Can’t you just see Megan in your mind? With a bottle of Jack Daniels in her hand and three Advil under her tongue, counting the minutes until Daddy gets home so she can lock herself in the bathroom until Ryan is asleep. Or in college.
The concept of young boys not reading social cues in the same way young girls do should be reassuring to parents, especially parents who have active young boys and who are friends with parents who have docile, obedient young girls. This leads me to a tangential moment where I must offer my suggestion that after you have children, never befriend anyone with children who:
1) do not misbehave
2) go right to bed with a cheerful, Walton’s Mountain “goodnight, John-Boy” and sleep through the night
3) happily eat anything put on their plates
4) are better in any way than your children
It just makes life easier for you. Trust me. I spent most of the years my boys were little, either alone or making new friends through prison pen pal programs. Who needs the pressure of having friends with perfect children?
Okay, then, back to the book.
Understanding that young boys do not read the social cues as easily or early as young girls is good to know. Even better to know are the suggestions Dr. Rao and Ms. Seaton offer for the times when just understanding it isn’t enough. For instance, give up on time-out’s. Keep explanations extremely brief and accompany them with an action (taking away a toy your child is using to hit his brother, for example). Walk away if you can instead of engaging.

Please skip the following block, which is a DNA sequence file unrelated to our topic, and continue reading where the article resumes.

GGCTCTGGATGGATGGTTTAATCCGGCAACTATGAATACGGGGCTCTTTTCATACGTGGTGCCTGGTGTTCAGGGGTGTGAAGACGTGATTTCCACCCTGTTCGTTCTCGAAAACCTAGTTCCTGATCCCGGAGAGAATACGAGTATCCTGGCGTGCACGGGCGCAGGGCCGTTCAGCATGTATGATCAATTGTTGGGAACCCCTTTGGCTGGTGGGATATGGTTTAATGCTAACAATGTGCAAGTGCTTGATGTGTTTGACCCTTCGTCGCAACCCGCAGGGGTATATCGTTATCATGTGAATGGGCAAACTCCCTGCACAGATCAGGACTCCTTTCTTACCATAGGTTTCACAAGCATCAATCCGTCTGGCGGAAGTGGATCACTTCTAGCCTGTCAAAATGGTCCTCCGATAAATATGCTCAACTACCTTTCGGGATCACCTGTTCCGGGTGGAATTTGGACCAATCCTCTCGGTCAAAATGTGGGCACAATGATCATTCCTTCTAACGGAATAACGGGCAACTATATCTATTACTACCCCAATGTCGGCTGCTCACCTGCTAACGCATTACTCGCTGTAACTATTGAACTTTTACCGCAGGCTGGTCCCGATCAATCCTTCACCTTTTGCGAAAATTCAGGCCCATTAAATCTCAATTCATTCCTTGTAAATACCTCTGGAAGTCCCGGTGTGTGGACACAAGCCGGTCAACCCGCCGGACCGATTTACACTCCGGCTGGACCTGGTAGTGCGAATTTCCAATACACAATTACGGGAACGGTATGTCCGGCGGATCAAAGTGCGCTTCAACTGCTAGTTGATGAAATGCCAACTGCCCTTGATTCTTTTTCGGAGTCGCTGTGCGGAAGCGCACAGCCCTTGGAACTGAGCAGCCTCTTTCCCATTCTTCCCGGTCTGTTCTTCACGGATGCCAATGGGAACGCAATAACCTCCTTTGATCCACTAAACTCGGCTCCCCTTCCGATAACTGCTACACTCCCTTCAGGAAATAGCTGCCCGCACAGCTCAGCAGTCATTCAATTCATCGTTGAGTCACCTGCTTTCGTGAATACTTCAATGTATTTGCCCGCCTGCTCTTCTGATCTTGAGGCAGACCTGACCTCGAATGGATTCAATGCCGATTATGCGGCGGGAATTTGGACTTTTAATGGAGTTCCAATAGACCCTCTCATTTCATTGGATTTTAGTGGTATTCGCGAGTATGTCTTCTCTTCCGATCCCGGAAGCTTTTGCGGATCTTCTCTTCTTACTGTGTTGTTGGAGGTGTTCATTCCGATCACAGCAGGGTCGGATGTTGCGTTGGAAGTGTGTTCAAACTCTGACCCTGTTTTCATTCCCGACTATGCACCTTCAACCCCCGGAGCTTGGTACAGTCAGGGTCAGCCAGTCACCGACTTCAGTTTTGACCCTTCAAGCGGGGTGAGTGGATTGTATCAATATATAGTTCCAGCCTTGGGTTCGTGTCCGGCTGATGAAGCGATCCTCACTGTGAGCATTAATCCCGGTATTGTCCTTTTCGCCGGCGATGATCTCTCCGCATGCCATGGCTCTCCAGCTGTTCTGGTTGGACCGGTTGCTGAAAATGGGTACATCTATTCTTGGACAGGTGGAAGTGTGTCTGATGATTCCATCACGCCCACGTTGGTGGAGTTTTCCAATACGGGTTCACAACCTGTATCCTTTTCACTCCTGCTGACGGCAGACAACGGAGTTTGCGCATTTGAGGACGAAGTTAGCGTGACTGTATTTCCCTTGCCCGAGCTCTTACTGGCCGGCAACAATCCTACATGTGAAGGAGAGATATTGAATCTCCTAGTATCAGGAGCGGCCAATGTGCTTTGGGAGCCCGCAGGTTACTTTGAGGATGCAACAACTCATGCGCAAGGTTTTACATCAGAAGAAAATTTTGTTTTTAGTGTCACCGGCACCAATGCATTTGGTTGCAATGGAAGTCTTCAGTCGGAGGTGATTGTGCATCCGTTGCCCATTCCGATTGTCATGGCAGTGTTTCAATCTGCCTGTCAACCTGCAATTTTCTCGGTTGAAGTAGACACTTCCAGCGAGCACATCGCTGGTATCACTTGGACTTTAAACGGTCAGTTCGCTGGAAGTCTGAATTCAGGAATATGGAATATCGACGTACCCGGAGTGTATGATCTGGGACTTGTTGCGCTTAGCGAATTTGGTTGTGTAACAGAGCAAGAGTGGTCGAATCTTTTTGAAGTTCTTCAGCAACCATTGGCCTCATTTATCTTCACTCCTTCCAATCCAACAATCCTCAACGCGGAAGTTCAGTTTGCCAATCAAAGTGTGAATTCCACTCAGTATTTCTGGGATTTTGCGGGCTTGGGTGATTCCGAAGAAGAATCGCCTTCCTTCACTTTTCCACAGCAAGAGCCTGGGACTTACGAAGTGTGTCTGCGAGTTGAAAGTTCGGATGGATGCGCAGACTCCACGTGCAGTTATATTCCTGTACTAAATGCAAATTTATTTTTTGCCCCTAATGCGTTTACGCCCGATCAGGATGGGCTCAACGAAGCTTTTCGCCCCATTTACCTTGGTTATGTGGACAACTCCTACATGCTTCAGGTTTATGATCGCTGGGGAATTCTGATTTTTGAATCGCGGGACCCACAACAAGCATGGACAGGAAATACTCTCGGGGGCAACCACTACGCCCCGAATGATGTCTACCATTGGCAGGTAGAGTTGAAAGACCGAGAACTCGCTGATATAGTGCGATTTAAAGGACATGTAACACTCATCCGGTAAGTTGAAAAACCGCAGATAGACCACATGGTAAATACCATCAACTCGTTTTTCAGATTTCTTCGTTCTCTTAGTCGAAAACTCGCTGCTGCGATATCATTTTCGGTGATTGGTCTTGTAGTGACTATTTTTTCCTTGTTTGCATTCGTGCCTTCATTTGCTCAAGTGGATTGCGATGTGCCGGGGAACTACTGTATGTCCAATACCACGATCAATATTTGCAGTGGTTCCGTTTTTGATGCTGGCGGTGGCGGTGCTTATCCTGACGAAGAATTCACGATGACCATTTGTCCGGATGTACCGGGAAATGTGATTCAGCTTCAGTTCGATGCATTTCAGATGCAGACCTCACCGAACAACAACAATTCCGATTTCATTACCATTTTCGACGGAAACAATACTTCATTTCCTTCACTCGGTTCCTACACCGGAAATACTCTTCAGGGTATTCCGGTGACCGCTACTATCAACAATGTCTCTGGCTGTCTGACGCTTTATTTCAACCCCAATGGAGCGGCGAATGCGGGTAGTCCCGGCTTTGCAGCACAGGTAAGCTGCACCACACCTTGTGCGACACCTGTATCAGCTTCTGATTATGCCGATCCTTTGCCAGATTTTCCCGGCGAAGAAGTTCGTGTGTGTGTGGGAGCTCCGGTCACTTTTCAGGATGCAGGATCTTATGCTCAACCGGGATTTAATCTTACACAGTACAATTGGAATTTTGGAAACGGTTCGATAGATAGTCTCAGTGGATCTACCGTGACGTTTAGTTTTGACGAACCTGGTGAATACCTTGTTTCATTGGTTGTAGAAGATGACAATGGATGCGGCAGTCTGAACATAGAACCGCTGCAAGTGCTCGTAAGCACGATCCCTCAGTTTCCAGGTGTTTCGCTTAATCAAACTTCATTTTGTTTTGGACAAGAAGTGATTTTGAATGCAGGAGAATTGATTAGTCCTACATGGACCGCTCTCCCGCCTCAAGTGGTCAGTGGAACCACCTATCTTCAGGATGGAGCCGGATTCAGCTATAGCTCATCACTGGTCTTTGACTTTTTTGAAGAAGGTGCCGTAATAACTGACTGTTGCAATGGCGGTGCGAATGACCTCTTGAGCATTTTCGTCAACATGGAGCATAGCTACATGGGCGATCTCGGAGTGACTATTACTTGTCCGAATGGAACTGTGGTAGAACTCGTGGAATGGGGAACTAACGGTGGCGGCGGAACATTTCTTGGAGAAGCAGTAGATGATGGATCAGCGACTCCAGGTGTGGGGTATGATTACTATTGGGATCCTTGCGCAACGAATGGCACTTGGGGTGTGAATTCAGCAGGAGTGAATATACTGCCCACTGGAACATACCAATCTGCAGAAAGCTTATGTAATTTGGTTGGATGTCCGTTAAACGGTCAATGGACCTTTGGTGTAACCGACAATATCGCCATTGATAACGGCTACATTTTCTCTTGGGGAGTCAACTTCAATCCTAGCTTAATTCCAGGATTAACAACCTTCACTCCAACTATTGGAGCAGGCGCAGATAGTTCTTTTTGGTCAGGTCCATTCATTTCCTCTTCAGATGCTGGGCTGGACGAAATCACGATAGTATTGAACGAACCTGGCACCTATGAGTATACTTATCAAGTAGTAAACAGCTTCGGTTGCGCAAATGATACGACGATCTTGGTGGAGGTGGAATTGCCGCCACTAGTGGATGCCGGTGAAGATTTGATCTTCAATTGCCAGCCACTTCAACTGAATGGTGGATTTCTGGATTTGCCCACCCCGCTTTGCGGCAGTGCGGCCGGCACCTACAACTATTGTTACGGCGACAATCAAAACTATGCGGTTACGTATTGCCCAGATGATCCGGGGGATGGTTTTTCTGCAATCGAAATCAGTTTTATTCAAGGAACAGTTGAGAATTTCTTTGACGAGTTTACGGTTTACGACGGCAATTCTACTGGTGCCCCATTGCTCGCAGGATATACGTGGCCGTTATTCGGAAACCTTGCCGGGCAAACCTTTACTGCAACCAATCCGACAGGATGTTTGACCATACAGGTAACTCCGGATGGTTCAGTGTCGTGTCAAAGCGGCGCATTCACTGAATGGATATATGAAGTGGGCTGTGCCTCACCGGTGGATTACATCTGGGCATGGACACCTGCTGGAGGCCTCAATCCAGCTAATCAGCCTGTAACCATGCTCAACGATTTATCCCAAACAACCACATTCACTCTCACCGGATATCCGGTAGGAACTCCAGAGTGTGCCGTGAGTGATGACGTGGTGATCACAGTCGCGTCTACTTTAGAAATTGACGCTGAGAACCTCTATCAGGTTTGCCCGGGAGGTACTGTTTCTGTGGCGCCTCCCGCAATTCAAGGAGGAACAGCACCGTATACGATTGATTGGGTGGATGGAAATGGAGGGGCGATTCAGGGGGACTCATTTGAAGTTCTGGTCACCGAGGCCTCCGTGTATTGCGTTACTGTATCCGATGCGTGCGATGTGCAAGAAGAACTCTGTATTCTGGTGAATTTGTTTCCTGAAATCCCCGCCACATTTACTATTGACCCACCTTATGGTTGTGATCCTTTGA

I was pleased and relieved to find a sense of hope and optimism in every page of The Way of Boys. Too many parenting books leave us with a clenched stomach and a daunting “to do” list to fix our kids, or ourselves. This book relies on the passage of time, along with reasonable strategies and clear vision, to get our boys through the most challenging stages. In “Some Final Thoughts”, we read: